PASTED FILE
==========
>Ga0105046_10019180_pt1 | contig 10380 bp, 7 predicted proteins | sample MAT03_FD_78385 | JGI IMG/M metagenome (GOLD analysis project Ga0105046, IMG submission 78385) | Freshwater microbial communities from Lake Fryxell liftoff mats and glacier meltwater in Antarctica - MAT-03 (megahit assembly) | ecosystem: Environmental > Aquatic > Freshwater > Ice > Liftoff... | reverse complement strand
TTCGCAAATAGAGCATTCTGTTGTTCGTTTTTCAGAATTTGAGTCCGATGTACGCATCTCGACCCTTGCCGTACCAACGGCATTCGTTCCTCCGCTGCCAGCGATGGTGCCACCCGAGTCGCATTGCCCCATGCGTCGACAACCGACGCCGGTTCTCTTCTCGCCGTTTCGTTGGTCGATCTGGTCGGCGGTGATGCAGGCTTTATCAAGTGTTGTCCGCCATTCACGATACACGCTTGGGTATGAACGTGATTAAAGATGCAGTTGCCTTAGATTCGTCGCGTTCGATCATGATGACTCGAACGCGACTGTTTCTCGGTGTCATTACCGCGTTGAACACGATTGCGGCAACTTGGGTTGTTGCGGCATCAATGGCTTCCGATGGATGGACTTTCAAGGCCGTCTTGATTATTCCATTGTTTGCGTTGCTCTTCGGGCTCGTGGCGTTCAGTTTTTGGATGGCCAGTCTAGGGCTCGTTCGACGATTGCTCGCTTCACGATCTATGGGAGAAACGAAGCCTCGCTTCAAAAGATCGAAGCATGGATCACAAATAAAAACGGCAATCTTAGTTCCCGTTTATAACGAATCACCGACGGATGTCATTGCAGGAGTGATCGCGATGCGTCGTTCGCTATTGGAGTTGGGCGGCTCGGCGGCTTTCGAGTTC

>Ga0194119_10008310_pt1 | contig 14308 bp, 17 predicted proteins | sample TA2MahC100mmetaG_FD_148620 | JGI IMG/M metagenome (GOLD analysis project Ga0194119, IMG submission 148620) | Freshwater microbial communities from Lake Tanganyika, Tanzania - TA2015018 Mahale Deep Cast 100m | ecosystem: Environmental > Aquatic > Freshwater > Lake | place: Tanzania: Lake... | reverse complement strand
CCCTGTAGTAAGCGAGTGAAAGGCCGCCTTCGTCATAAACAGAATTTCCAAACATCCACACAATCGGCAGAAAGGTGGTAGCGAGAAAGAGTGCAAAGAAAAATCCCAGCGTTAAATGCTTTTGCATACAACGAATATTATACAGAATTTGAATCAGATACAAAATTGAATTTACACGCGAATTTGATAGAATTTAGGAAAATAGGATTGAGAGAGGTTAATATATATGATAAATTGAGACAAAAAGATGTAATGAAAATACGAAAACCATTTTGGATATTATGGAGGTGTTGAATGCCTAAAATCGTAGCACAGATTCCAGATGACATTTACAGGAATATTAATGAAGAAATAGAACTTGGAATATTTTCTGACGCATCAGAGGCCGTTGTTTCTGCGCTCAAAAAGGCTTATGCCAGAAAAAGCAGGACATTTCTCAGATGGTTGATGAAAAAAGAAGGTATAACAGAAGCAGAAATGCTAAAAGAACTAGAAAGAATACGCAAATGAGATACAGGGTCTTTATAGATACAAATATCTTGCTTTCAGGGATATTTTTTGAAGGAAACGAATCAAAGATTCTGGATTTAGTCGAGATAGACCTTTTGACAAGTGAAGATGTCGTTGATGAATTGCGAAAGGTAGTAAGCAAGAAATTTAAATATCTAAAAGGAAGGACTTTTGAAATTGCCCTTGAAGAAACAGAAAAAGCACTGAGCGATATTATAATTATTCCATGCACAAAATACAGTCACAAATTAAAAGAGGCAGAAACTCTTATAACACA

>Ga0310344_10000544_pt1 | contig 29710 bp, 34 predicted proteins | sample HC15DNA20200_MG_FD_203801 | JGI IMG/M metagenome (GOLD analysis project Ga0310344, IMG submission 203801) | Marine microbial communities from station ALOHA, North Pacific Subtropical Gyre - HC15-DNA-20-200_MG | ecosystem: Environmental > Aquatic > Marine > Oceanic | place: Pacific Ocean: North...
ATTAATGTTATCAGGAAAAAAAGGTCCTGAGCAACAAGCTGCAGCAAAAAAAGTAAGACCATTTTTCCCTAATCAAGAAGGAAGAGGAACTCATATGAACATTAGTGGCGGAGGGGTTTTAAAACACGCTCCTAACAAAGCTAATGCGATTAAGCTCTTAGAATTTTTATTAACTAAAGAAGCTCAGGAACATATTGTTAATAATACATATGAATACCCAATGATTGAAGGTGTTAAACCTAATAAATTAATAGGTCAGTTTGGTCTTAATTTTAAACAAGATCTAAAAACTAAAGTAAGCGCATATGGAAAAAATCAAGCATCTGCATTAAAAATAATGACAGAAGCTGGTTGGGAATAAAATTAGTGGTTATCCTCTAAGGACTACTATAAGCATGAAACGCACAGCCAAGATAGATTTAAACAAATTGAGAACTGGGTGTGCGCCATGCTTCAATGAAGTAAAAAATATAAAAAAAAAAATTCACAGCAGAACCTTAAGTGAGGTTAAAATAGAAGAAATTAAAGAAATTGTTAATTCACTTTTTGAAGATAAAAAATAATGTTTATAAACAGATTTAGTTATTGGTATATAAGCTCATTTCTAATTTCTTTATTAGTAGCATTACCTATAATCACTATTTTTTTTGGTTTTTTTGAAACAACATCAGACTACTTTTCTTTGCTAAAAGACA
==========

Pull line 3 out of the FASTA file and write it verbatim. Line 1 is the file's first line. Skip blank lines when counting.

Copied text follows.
>Ga0194119_10008310_pt1 | contig 14308 bp, 17 predicted proteins | sample TA2MahC100mmetaG_FD_148620 | JGI IMG/M metagenome (GOLD analysis project Ga0194119, IMG submission 148620) | Freshwater microbial communities from Lake Tanganyika, Tanzania - TA2015018 Mahale Deep Cast 100m | ecosystem: Environmental > Aquatic > Freshwater > Lake | place: Tanzania: Lake... | reverse complement strand